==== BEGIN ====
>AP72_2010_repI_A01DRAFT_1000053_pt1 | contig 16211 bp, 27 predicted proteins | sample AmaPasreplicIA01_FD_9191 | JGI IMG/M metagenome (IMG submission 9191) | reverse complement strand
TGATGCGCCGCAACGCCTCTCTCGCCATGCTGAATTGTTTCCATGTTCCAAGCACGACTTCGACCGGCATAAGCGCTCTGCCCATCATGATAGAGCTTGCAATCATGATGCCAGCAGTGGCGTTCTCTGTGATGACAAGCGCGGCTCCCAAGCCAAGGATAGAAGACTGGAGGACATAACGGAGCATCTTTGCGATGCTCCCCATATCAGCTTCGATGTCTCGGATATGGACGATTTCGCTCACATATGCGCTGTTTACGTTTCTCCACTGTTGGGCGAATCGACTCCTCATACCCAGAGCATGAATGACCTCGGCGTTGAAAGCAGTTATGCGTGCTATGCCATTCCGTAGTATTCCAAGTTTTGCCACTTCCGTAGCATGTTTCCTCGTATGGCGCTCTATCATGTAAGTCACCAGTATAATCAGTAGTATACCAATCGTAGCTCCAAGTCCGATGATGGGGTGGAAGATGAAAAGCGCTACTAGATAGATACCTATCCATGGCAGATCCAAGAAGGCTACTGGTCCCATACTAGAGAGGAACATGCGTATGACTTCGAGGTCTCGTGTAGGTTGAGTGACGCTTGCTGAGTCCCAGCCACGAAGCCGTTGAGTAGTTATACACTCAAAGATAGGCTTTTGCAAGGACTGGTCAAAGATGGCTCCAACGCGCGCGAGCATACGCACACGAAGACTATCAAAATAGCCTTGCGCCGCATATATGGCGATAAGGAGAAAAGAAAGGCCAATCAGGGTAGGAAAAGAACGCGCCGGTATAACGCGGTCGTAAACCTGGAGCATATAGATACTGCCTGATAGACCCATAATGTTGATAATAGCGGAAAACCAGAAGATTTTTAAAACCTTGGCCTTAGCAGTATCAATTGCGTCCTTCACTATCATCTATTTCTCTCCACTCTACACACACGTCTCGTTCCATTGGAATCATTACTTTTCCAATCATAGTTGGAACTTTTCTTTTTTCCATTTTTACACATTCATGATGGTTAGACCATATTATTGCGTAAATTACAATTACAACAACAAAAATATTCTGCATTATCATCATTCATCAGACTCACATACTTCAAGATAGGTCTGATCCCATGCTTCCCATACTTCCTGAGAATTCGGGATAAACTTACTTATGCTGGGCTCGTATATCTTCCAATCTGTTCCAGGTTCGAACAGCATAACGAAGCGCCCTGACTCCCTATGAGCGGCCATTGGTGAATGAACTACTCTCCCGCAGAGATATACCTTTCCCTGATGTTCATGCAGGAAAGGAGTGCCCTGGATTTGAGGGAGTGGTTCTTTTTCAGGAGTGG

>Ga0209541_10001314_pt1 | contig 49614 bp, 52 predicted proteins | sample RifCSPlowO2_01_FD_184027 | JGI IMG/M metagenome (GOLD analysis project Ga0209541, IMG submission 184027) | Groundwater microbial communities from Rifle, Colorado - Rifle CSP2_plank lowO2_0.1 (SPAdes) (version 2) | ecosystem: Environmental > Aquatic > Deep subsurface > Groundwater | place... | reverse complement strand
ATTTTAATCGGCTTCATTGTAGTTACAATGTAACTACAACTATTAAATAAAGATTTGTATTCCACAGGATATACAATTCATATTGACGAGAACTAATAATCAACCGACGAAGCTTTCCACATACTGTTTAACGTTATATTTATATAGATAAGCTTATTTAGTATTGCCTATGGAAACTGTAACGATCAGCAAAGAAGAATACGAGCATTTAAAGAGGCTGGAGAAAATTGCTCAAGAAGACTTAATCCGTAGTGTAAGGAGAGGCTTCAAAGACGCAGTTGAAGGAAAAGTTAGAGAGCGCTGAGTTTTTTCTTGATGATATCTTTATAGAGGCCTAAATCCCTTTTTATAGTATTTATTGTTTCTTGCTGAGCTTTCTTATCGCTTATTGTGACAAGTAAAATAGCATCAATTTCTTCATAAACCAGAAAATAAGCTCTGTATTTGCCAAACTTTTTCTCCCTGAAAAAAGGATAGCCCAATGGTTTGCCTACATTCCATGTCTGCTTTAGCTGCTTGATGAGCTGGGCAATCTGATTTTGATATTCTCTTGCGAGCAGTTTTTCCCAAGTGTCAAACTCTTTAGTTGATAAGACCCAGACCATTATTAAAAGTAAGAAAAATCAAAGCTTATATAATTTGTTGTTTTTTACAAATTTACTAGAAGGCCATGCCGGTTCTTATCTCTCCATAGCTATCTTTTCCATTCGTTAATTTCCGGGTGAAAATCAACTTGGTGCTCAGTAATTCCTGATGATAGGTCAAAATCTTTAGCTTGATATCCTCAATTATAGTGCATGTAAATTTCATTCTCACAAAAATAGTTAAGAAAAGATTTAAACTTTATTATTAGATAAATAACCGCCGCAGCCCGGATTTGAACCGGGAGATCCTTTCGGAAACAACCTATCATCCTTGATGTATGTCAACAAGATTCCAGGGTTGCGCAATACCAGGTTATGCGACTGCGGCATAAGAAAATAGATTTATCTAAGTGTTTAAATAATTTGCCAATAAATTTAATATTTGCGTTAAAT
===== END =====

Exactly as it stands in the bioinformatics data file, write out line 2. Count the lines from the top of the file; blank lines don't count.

TGATGCGCCGCAACGCCTCTCTCGCCATGCTGAATTGTTTCCATGTTCCAAGCACGACTTCGACCGGCATAAGCGCTCTGCCCATCATGATAGAGCTTGCAATCATGATGCCAGCAGTGGCGTTCTCTGTGATGACAAGCGCGGCTCCCAAGCCAAGGATAGAAGACTGGAGGACATAACGGAGCATCTTTGCGATGCTCCCCATATCAGCTTCGATGTCTCGGATATGGACGATTTCGCTCACATATGCGCTGTTTACGTTTCTCCACTGTTGGGCGAATCGACTCCTCATACCCAGAGCATGAATGACCTCGGCGTTGAAAGCAGTTATGCGTGCTATGCCATTCCGTAGTATTCCAAGTTTTGCCACTTCCGTAGCATGTTTCCTCGTATGGCGCTCTATCATGTAAGTCACCAGTATAATCAGTAGTATACCAATCGTAGCTCCAAGTCCGATGATGGGGTGGAAGATGAAAAGCGCTACTAGATAGATACCTATCCATGGCAGATCCAAGAAGGCTACTGGTCCCATACTAGAGAGGAACATGCGTATGACTTCGAGGTCTCGTGTAGGTTGAGTGACGCTTGCTGAGTCCCAGCCACGAAGCCGTTGAGTAGTTATACACTCAAAGATAGGCTTTTGCAAGGACTGGTCAAAGATGGCTCCAACGCGCGCGAGCATACGCACACGAAGACTATCAAAATAGCCTTGCGCCGCATATATGGCGATAAGGAGAAAAGAAAGGCCAATCAGGGTAGGAAAAGAACGCGCCGGTATAACGCGGTCGTAAACCTGGAGCATATAGATACTGCCTGATAGACCCATAATGTTGATAATAGCGGAAAACCAGAAGATTTTTAAAACCTTGGCCTTAGCAGTATCAATTGCGTCCTTCACTATCATCTATTTCTCTCCACTCTACACACACGTCTCGTTCCATTGGAATCATTACTTTTCCAATCATAGTTGGAACTTTTCTTTTTTCCATTTTTACACATTCATGATGGTTAGACCATATTATTGCGTAAATTACAATTACAACAACAAAAATATTCTGCATTATCATCATTCATCAGACTCACATACTTCAAGATAGGTCTGATCCCATGCTTCCCATACTTCCTGAGAATTCGGGATAAACTTACTTATGCTGGGCTCGTATATCTTCCAATCTGTTCCAGGTTCGAACAGCATAACGAAGCGCCCTGACTCCCTATGAGCGGCCATTGGTGAATGAACTACTCTCCCGCAGAGATATACCTTTCCCTGATGTTCATGCAGGAAAGGAGTGCCCTGGATTTGAGGGAGTGGTTCTTTTTCAGGAGTGG